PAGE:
This ceremony will be taken place in front of both side parents. The groom’s parent will inform the bride’s for what They have brought for such as money, jewelry etc. Once the bride’s parent accept Sinsod or the gifts, they will spread Auspicious flowers on the Sinsod for blessing the couple marriage life. After that the bride and groom will exchange their rings as a promising.
6. Token Acceptance
Accepting the bride and groom’s token is usually held on prepared chairs or a mattress. Parents sit on the prepared chairs or mattress and the bride and groom will opposite them. The bride and groom will wai (prostrate themselves with hands pressed together) once on a pillow, and then give flowers with a candle and joss sticks to the parents who will bless them and give them presents or money. The token accepting ceremony is finished when the parents tie a sacred thread on their wrists as a token of their love and acceptance.
7. Food offerings to monks
It’s very normal for Thai wedding ceremonies to be in one way or another linked with religion and merit making. The wedding is also linked with the idea of an auspicious act, therefore after the parents have accepted their token, the bride and groom will offer food to the monks who have been invited to the house by host of the ceremony. In the past, even numbers of monks such as four or eight were invited, but nowadays Thais believe that number nine is lucky. Accordingly, nine monks are usually invited, and with one Buddha image at the ceremony this comes to ten, thus making even number. Monks will sit on the left of the altar tables that holds the Buddha image and offerings and which should face to the east or north. (According to Buddhist principals, which are not so strict, the altar table can in fact face in any direction). Ordinarily during Buddhist chanting the host will be the one who lights the candles and joss sticks, but in a wedding ceremony this must be done by the bride and groom.
8. Life expanding ceremony
The life expanding ceremony signifies the beginning of married life and Lanna people believe that this ceremony will lengthen and better the married couple’s lives. Before the ceremony starts, the host of the house will prepare offerings and place them in the middle of the ceremonial pavilion made by leaning three wooden poles against each other to be wide enough so that bride and groom can sit in the middle. They will also tie sacred thread around the poles and put the end in front of the holy water at the altar table. Food is then offered to the monks, with usually seven or nine monks in attendance.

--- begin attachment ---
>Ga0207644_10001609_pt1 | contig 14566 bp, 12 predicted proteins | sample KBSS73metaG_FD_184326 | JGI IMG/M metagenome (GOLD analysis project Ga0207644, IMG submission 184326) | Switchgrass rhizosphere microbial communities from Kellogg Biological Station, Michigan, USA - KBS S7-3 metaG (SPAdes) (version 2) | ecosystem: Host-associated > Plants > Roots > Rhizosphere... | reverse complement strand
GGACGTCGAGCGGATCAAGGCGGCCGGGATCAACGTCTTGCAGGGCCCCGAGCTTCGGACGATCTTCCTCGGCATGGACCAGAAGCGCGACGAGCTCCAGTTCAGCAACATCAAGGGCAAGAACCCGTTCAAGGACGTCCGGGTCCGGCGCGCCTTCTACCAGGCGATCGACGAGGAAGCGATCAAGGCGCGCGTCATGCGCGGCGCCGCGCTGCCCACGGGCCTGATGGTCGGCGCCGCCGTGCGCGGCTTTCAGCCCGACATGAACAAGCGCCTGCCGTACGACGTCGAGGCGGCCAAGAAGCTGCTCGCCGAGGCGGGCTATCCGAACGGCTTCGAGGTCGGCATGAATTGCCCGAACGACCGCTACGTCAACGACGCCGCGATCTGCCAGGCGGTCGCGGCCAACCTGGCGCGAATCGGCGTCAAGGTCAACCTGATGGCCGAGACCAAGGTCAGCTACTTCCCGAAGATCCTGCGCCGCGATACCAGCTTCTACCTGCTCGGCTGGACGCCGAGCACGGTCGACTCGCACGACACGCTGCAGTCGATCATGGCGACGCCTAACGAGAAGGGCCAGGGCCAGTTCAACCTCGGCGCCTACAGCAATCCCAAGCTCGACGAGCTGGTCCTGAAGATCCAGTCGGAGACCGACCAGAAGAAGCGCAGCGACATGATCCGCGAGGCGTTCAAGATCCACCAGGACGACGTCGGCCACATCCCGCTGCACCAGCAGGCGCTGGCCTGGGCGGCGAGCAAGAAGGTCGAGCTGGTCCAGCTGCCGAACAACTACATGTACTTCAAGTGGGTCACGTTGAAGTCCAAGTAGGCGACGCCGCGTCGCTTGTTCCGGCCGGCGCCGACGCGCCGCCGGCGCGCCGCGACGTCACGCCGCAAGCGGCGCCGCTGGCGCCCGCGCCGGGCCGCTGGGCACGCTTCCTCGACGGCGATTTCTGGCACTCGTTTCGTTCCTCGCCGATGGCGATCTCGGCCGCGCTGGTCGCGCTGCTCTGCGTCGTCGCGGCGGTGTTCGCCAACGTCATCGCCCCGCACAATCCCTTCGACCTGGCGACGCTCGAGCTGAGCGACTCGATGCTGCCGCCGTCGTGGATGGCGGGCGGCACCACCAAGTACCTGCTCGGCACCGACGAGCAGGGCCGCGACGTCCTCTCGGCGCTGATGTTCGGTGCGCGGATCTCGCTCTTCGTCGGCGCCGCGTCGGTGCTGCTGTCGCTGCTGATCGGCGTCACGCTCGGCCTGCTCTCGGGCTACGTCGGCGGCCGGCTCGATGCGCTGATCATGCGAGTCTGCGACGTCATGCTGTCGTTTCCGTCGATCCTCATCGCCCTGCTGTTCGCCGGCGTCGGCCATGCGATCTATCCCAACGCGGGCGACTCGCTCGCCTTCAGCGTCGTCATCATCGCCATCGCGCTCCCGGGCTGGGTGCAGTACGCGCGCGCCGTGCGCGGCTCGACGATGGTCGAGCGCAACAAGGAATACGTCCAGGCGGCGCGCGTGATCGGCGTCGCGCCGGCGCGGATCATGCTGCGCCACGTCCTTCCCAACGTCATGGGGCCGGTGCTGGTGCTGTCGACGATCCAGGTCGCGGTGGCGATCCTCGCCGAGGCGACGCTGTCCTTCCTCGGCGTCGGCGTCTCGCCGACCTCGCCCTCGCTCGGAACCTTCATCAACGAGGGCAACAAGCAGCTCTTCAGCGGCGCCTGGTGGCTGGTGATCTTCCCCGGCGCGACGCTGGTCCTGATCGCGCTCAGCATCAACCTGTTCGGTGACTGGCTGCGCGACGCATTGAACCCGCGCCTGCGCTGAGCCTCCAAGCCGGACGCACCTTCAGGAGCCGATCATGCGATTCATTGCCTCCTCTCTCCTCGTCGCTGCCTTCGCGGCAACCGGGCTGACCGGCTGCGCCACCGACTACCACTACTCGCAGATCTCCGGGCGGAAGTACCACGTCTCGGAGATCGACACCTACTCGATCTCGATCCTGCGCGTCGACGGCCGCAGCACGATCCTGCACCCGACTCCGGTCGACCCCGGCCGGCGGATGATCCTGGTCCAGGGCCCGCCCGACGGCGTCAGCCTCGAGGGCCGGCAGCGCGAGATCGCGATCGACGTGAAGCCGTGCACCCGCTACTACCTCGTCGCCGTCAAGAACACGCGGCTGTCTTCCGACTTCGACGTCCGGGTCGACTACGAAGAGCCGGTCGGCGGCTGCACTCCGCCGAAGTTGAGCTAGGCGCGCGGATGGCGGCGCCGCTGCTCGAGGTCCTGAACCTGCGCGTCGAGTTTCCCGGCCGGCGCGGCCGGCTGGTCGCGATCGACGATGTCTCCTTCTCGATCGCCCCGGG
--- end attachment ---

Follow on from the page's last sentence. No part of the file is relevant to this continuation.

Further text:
9. Shaman Invokes Spirits (held by the bride’s family)
The bride and groom will sit at a prepared place before the shaman starts the invoking of spirits ceremony by putting garlands on their heads. “Kwan” or what ancient people belief that each person has their own 32 parts of soul that everywhere we goes, some of our spirits might be lost. So on the wedding day or in special occasions, the shaman will call back all 32 parts back for ignorance on this special ceremony with a local traditional language.
After that all guests tide holy thread on the couple wrist a bless for their marriage life.
(Things to prepare: place for bride and groom to sit; a tray with sacred thread; head garlands; strings of flowers; layers of arranged flowers (bai sri); and sacred powder for making marks on their forehead).
10. Tying sacred thread ceremony
– The shaman is the first to tie sacred thread on the bride and groom’s wrists, followed by elder relatives.
– Guests tie sacred thread on bride and groom’s wrists and then have lunch.
– Bride and groom are then delivered to their bedroom (only for family members and senior relatives)
– Bride and groom greet and welcome their guests.